In 2016, governments of endemic countries provided US$ 800 million, representing 31% of total funding. The United States of America was the largest international funder of malaria control programmes in 2016, providing US$1 billion (38% of all malaria funding), followed by other major donors, including the United Kingdom of Great Britain and Northern Ireland, France, Germany and Japan.

The global figures

The report shows that, in 2016, there were an estimated 216 million cases of malaria in 91 countries, up from 211 million cases in 2015. The estimated global tally of malaria deaths reached 445 000 in 2016 compared to 446 000 the previous year.

While the rate of new cases of malaria had fallen overall, since 2014 the trend has levelled off and even reversed in some regions. Malaria mortality rates followed a similar pattern.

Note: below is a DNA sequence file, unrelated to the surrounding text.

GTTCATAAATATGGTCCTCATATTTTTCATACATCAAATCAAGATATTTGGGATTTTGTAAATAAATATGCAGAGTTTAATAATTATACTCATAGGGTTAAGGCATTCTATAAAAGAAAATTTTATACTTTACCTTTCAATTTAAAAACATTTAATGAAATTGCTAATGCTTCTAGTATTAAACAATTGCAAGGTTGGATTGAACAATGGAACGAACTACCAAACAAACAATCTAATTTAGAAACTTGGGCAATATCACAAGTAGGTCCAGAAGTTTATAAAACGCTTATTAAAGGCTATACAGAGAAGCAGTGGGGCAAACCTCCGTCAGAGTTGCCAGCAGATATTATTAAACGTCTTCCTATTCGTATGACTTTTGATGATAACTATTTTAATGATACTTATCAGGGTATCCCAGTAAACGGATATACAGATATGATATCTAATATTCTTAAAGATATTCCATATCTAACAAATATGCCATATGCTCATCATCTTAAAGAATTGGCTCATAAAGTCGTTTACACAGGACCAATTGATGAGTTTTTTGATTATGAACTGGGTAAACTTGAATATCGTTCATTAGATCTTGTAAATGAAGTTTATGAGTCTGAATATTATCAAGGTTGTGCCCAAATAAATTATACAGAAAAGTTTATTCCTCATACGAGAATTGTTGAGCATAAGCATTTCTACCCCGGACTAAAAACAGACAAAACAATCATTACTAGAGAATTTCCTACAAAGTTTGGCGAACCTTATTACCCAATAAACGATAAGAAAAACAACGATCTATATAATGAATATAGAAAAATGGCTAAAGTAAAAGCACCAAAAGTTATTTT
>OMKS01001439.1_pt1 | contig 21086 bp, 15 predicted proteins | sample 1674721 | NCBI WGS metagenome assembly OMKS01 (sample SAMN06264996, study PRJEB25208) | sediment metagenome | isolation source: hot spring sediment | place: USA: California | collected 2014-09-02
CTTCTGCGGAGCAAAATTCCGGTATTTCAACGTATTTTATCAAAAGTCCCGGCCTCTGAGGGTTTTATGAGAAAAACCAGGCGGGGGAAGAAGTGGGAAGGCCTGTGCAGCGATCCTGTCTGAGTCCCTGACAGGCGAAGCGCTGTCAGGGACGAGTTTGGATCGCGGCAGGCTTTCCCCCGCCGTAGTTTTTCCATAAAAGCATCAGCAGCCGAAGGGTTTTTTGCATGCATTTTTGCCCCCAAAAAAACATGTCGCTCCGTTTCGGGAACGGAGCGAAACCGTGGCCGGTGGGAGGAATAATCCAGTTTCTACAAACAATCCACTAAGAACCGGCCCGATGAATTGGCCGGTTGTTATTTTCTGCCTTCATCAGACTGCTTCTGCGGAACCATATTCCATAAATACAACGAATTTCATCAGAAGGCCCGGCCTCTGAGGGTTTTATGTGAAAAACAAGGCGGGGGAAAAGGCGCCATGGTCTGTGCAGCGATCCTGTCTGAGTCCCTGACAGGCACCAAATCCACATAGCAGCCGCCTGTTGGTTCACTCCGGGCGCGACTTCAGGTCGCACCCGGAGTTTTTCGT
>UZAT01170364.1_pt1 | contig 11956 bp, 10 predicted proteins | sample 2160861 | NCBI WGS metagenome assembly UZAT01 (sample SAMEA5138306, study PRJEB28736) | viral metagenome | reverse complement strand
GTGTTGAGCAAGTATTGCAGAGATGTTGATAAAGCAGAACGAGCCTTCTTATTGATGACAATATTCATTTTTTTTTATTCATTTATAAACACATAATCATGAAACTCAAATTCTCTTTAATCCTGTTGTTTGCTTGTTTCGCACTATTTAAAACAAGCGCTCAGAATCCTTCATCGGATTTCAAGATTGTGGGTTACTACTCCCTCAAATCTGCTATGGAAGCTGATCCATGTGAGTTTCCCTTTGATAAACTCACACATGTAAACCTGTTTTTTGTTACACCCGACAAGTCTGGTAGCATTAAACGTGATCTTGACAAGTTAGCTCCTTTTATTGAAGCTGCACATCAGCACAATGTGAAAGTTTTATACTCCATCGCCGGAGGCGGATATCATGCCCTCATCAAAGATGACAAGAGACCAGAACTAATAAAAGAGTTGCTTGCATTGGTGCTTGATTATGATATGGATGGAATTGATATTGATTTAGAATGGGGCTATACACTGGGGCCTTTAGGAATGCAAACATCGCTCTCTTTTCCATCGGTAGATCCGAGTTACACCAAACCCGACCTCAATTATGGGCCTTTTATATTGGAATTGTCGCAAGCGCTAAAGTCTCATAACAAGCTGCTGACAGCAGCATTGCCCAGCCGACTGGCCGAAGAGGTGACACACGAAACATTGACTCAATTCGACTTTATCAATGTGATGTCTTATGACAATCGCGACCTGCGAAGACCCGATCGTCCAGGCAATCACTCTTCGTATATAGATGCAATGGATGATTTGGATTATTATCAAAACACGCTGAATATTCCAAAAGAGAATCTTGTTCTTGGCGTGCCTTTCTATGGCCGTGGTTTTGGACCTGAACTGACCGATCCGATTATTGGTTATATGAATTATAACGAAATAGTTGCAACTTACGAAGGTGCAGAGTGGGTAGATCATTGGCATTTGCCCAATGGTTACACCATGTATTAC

The African Region continues to bear an estimated 90% of all malaria cases and deaths worldwide. Fifteen countries – all but one in sub-Saharan Africa – carry 80% of the global malaria burden.

“Clearly, if we are to get the global malaria response back on track, supporting the most heavily affected countries in the African Region must be the primary focus,” said Dr Tedros.

Controlling malaria

In most malaria-affected countries, sleeping under an insecticide-treated bednet (ITN) is the most common and most effective way to prevent infection. In 2016, an estimated 54% of people at risk of malaria in sub-Saharan Africa slept under an ITN compared to 30% in 2010. However, the rate of increase in ITN coverage has slowed since 2014, the report finds.